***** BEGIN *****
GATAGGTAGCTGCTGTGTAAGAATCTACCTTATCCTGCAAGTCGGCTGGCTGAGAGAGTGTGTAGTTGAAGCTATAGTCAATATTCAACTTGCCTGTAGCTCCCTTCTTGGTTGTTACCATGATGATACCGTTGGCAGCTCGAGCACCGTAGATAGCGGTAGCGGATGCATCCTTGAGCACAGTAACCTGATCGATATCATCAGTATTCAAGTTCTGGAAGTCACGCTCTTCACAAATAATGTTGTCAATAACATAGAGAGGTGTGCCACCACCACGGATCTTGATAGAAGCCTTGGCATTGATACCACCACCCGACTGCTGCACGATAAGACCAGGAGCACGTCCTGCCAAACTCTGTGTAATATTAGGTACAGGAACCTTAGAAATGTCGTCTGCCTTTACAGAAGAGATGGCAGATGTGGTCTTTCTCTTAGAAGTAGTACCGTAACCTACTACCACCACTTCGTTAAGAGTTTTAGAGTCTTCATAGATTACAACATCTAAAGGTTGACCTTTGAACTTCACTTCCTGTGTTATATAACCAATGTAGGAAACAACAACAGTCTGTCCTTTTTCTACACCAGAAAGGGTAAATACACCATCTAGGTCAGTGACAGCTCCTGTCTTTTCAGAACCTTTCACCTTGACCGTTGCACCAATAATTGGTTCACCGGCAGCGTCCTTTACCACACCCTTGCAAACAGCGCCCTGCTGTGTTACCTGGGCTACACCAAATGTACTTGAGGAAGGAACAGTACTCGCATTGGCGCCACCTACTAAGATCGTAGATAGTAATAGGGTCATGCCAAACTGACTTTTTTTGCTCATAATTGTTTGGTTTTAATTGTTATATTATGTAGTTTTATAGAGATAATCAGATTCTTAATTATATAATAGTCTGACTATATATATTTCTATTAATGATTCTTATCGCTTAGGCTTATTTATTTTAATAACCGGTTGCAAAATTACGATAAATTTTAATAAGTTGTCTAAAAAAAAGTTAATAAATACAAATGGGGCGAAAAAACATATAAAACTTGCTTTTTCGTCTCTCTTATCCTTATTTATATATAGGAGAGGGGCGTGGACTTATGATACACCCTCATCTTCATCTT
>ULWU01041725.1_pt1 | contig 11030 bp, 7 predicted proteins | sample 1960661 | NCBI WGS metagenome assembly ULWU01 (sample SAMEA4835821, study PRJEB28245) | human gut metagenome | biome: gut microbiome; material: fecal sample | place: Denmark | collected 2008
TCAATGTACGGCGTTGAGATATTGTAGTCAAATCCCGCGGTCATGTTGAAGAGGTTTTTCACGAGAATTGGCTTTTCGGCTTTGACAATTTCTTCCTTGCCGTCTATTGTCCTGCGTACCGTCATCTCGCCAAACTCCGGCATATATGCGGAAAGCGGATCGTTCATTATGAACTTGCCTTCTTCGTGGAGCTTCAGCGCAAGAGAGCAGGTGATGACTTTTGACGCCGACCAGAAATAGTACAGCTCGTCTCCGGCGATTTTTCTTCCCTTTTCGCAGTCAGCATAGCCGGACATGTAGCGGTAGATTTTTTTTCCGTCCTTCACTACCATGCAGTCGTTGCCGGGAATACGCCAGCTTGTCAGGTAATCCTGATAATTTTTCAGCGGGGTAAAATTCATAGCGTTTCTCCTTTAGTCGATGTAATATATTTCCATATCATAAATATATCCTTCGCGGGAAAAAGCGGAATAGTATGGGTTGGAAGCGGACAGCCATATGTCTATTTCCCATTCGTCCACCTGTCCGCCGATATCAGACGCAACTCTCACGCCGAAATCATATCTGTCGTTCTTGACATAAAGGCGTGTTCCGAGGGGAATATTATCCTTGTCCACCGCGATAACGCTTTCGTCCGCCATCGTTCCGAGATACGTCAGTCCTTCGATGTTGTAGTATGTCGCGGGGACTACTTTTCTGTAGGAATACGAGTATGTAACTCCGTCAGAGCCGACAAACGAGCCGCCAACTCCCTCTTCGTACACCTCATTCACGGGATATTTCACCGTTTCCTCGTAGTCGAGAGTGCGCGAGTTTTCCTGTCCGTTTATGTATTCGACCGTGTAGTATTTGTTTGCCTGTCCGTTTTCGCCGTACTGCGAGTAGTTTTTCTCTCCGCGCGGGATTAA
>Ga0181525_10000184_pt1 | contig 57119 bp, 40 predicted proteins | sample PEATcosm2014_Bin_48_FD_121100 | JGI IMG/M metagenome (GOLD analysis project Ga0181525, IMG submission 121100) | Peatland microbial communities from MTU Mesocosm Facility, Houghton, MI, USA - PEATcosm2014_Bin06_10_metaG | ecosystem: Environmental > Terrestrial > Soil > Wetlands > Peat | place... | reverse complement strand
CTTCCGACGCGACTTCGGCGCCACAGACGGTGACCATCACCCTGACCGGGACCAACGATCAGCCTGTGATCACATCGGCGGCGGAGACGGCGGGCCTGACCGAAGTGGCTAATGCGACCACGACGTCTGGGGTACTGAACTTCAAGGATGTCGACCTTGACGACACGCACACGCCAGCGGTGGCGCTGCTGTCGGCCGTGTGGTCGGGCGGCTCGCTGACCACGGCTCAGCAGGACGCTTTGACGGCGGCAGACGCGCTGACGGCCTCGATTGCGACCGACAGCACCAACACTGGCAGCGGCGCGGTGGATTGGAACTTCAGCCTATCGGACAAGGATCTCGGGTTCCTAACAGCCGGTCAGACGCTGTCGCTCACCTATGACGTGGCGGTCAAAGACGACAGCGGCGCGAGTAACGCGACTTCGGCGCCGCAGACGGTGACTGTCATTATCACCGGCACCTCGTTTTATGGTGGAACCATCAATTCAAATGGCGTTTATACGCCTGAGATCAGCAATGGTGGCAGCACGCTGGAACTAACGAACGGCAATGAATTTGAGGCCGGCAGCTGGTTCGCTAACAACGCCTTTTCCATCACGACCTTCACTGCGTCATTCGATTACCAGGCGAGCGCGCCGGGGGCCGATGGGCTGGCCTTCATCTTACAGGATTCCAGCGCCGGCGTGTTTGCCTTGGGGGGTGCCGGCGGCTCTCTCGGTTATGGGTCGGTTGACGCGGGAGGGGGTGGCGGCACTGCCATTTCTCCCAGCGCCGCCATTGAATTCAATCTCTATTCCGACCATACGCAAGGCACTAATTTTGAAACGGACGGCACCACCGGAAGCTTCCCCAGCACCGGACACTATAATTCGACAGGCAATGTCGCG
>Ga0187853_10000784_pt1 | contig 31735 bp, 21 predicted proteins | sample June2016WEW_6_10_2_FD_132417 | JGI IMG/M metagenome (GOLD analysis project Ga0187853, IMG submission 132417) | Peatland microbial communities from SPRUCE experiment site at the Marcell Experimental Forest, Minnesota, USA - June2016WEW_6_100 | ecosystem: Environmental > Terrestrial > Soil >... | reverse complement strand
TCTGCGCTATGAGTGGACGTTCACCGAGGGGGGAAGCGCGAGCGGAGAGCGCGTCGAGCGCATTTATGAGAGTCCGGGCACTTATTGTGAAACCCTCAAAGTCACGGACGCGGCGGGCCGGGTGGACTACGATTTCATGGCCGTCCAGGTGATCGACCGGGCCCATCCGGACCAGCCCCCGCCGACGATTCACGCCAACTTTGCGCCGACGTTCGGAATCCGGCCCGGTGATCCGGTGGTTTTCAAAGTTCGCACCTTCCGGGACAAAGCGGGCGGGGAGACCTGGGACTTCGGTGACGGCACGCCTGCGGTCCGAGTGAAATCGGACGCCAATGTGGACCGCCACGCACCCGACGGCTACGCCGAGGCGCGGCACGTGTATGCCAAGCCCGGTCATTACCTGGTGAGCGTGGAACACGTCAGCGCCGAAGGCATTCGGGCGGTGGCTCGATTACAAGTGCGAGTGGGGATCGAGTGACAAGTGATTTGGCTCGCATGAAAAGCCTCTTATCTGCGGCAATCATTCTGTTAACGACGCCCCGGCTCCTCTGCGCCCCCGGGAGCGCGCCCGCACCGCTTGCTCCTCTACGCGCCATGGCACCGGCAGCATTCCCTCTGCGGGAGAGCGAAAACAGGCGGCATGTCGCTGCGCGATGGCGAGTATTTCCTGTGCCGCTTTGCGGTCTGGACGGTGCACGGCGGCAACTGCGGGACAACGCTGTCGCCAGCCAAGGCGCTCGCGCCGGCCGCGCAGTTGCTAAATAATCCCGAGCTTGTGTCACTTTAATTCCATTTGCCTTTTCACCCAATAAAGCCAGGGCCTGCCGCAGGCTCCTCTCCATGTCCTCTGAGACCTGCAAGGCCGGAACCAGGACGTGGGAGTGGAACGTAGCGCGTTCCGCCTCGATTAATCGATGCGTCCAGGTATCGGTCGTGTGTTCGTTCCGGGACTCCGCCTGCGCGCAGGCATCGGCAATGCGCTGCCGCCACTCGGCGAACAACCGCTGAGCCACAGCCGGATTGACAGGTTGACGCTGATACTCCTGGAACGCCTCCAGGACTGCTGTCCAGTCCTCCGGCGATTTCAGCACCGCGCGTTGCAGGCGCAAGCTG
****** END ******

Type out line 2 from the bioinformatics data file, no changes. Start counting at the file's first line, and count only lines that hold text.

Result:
>ULWU01041725.1_pt1 | contig 11030 bp, 7 predicted proteins | sample 1960661 | NCBI WGS metagenome assembly ULWU01 (sample SAMEA4835821, study PRJEB28245) | human gut metagenome | biome: gut microbiome; material: fecal sample | place: Denmark | collected 2008